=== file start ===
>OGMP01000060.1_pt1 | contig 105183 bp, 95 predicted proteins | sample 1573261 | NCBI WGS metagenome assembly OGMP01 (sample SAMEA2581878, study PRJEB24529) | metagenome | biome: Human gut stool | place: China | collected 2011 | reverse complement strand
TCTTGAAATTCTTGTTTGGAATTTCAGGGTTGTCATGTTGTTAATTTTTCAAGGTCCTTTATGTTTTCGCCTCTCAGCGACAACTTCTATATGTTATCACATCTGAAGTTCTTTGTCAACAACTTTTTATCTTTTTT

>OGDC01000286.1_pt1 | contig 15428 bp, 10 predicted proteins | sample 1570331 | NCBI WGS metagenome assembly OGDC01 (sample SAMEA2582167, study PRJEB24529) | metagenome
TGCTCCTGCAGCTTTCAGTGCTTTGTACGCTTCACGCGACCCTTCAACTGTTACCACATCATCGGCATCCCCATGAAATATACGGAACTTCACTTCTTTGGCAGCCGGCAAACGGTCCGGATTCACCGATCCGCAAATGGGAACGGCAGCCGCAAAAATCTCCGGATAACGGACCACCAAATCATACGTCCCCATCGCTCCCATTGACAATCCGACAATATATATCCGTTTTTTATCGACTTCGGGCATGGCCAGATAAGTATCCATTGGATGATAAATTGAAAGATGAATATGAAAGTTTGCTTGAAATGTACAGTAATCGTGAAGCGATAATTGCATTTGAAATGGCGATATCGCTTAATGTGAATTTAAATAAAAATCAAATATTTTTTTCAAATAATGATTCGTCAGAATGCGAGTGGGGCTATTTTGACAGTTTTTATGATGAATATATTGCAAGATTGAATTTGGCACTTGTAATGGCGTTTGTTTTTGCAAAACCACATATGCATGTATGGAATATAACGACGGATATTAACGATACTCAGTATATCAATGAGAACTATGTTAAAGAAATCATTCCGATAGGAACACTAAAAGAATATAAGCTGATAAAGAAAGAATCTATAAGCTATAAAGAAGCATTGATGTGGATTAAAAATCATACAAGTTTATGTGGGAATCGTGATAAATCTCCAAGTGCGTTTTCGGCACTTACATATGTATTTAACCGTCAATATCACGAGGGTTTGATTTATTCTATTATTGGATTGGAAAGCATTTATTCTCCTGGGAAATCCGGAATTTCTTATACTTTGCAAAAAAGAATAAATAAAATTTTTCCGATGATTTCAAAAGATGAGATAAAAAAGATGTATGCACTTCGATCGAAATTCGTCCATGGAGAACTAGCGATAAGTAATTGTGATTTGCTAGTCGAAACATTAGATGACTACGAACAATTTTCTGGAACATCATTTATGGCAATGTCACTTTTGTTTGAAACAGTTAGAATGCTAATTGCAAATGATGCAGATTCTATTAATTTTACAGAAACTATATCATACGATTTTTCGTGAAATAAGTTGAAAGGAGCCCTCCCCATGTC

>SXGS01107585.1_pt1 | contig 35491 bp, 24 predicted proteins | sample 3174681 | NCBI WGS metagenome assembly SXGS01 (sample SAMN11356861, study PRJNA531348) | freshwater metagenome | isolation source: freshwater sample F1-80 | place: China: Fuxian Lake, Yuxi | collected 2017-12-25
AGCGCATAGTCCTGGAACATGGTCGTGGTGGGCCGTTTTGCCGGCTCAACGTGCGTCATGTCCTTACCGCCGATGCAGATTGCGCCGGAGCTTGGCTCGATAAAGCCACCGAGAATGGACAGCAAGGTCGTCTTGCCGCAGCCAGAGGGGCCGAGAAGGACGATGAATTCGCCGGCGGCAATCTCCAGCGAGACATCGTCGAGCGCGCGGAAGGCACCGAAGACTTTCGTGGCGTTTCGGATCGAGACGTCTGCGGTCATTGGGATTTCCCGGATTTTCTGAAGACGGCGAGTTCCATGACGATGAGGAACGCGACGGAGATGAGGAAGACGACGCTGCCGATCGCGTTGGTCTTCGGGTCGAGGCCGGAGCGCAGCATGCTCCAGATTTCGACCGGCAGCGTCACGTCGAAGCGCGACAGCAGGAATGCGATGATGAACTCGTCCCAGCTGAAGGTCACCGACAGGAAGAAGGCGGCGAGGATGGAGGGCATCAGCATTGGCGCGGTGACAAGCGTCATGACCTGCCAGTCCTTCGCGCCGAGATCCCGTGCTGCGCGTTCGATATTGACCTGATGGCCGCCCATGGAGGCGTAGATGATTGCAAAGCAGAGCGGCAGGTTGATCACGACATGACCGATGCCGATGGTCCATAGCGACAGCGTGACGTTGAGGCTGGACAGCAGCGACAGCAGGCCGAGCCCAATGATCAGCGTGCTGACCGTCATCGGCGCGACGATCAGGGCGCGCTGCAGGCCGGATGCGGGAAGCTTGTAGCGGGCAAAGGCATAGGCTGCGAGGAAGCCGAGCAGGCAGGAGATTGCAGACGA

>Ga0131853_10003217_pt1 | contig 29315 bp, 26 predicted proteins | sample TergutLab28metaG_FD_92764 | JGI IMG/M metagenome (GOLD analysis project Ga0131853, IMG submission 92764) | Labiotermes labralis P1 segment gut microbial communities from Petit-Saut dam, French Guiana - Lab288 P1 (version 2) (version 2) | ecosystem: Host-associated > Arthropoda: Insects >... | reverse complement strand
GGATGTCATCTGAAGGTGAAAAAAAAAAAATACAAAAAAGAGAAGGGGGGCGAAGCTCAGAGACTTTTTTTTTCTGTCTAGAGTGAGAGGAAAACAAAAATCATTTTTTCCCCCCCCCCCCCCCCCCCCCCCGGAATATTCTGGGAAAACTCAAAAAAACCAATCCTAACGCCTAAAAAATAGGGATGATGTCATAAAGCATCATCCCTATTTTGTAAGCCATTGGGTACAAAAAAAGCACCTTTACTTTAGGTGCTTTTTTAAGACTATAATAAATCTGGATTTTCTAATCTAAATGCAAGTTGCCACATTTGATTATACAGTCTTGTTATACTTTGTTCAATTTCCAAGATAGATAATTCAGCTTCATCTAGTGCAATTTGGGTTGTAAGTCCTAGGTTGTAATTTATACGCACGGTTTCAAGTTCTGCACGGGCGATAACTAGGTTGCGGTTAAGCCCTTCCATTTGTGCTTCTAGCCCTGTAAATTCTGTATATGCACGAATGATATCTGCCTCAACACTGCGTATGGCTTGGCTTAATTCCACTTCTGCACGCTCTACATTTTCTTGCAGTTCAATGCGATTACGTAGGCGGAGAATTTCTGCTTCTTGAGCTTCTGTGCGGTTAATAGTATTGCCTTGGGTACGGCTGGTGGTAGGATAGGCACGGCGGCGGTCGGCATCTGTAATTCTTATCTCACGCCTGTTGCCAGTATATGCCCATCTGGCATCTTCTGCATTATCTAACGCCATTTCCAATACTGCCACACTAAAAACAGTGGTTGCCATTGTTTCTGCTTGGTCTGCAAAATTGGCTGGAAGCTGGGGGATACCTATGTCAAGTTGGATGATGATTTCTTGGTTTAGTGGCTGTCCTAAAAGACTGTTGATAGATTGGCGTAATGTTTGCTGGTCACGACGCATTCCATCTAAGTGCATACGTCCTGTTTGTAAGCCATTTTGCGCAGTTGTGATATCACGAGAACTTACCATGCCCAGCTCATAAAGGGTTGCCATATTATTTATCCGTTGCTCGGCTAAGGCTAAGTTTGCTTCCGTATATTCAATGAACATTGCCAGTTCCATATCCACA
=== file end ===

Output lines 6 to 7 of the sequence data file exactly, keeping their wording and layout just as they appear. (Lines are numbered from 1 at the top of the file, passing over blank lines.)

AGCGCATAGTCCTGGAACATGGTCGTGGTGGGCCGTTTTGCCGGCTCAACGTGCGTCATGTCCTTACCGCCGATGCAGATTGCGCCGGAGCTTGGCTCGATAAAGCCACCGAGAATGGACAGCAAGGTCGTCTTGCCGCAGCCAGAGGGGCCGAGAAGGACGATGAATTCGCCGGCGGCAATCTCCAGCGAGACATCGTCGAGCGCGCGGAAGGCACCGAAGACTTTCGTGGCGTTTCGGATCGAGACGTCTGCGGTCATTGGGATTTCCCGGATTTTCTGAAGACGGCGAGTTCCATGACGATGAGGAACGCGACGGAGATGAGGAAGACGACGCTGCCGATCGCGTTGGTCTTCGGGTCGAGGCCGGAGCGCAGCATGCTCCAGATTTCGACCGGCAGCGTCACGTCGAAGCGCGACAGCAGGAATGCGATGATGAACTCGTCCCAGCTGAAGGTCACCGACAGGAAGAAGGCGGCGAGGATGGAGGGCATCAGCATTGGCGCGGTGACAAGCGTCATGACCTGCCAGTCCTTCGCGCCGAGATCCCGTGCTGCGCGTTCGATATTGACCTGATGGCCGCCCATGGAGGCGTAGATGATTGCAAAGCAGAGCGGCAGGTTGATCACGACATGACCGATGCCGATGGTCCATAGCGACAGCGTGACGTTGAGGCTGGACAGCAGCGACAGCAGGCCGAGCCCAATGATCAGCGTGCTGACCGTCATCGGCGCGACGATCAGGGCGCGCTGCAGGCCGGATGCGGGAAGCTTGTAGCGGGCAAAGGCATAGGCTGCGAGGAAGCCGAGCAGGCAGGAGATTGCAGACGA

>Ga0131853_10003217_pt1 | contig 29315 bp, 26 predicted proteins | sample TergutLab28metaG_FD_92764 | JGI IMG/M metagenome (GOLD analysis project Ga0131853, IMG submission 92764) | Labiotermes labralis P1 segment gut microbial communities from Petit-Saut dam, French Guiana - Lab288 P1 (version 2) (version 2) | ecosystem: Host-associated > Arthropoda: Insects >... | reverse complement strand